14. HB-LINE ANION EXCHANGE PURIFICATION OF AFS-2 PLUTONIUM FOR MOX

    SciTech Connect (OSTI)

    Kyser, E. A.; King, W. D.

    2012-07-31

    Non-radioactive cerium (Ce) and radioactive plutonium (Pu) anion exchange column experiments using scaled HB-Line designs were performed to investigate the feasibility of using either gadolinium nitrate (Gd) or boric acid (B as H{sub 3}BO{sub 3}) as a neutron poison in the H-Canyon dissolution process. Expected typical concentrations of probable impurities were tested and the removal of these impurities by a decontamination wash was measured. Impurity concentrations are compared to two specifications - designated as Column A or Column B (most restrictive) - proposed for plutonium oxide (PuO{sub 2}) product shipped to the Mixed Oxide (MOX) Fuel Fabrication Facility (MFFF). Use of Gd as a neutron poison requires a larger volume of wash for the proposed Column A specification. Since boron (B) has a higher proposed specification and is more easily removed by washing, it appears to be the better candidate for use in the H-Canyon dissolution process. Some difficulty was observed in achieving the Column A specification due to the limited effectiveness that the wash step has in removing the residual B after ~4 BV's wash. However a combination of the experimental 10 BV's wash results and a calculated DF from the oxalate precipitation process yields an overall DF sufficient to meet the Column A specification. For those impurities (other than B) not removed by 10 BV's of wash, the impurity is either not expected to be present in the feedstock or process, or recommendations have been provided for improvement in the analytical detection/method or validation of calculated results. In summary, boron is recommended as the appropriate neutron poison for H-Canyon dissolution and impurities are expected to meet the Column A specification limits for oxide production in HB-Line.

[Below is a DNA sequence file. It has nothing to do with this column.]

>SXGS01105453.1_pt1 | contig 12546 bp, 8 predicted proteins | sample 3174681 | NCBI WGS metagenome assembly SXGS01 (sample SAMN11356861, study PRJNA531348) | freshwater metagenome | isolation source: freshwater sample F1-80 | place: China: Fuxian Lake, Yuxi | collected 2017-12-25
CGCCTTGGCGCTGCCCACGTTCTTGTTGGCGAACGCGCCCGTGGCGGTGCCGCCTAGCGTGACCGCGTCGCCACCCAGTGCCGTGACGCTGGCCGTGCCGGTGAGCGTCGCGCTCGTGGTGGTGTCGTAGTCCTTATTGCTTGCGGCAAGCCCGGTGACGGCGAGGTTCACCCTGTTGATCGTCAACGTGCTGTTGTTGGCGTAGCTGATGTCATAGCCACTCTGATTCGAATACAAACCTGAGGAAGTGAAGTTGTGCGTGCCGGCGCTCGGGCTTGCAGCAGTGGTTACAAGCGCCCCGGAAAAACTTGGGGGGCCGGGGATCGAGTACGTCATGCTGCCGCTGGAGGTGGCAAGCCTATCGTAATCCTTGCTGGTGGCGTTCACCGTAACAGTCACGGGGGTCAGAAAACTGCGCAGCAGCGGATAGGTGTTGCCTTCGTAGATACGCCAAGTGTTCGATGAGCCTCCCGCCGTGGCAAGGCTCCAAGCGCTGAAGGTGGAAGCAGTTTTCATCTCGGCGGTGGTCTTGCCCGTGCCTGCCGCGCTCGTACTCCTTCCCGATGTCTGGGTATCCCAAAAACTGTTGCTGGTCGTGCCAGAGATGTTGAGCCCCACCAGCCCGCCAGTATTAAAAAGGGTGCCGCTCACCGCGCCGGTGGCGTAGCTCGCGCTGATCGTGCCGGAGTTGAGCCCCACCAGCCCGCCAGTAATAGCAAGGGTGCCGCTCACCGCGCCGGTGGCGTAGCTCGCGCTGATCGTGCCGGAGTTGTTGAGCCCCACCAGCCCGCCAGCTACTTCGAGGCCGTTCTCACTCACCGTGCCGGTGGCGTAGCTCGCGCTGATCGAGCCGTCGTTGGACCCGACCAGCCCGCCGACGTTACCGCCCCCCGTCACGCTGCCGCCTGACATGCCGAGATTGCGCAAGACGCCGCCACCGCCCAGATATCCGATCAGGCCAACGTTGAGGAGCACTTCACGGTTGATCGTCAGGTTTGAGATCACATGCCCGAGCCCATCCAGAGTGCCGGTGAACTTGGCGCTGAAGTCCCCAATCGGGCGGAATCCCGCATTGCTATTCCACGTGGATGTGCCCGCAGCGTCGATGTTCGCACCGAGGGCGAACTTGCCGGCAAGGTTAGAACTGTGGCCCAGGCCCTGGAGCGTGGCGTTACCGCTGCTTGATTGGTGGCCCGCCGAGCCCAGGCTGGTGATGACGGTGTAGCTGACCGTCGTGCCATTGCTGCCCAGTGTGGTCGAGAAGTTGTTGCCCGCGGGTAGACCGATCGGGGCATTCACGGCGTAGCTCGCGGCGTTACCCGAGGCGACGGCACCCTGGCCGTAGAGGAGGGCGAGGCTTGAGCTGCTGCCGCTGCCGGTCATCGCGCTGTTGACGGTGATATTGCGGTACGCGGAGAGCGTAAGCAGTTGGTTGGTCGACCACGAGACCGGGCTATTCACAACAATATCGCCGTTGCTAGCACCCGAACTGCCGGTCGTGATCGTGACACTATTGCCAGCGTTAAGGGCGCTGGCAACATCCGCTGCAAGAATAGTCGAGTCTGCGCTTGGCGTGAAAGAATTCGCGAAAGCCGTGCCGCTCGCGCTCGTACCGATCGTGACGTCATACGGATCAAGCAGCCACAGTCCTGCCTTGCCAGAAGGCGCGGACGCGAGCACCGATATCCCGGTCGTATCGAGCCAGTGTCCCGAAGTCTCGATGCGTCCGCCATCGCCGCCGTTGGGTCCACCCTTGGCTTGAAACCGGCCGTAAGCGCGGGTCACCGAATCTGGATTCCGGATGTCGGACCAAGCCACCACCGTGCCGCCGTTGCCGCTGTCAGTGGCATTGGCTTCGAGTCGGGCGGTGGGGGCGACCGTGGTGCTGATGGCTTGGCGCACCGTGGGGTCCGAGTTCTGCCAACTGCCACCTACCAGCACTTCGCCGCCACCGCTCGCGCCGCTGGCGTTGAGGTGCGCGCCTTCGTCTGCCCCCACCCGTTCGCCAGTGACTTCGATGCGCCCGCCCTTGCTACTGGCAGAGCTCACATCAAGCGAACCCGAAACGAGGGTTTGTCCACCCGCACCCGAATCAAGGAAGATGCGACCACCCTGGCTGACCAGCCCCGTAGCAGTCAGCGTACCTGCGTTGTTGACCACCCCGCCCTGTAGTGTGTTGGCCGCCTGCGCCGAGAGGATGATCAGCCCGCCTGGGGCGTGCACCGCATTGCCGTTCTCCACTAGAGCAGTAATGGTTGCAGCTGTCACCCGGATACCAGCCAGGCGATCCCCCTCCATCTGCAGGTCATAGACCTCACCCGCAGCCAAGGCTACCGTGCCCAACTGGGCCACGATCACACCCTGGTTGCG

15. First observation of the hadronic transition $ \\Upsilon(4S) \\to \\eta h_{b}(1P)$ and new measurement of the $h_b(1P)$ and $\\eta_b(1S)$ parameters

    E-Print Network [OSTI]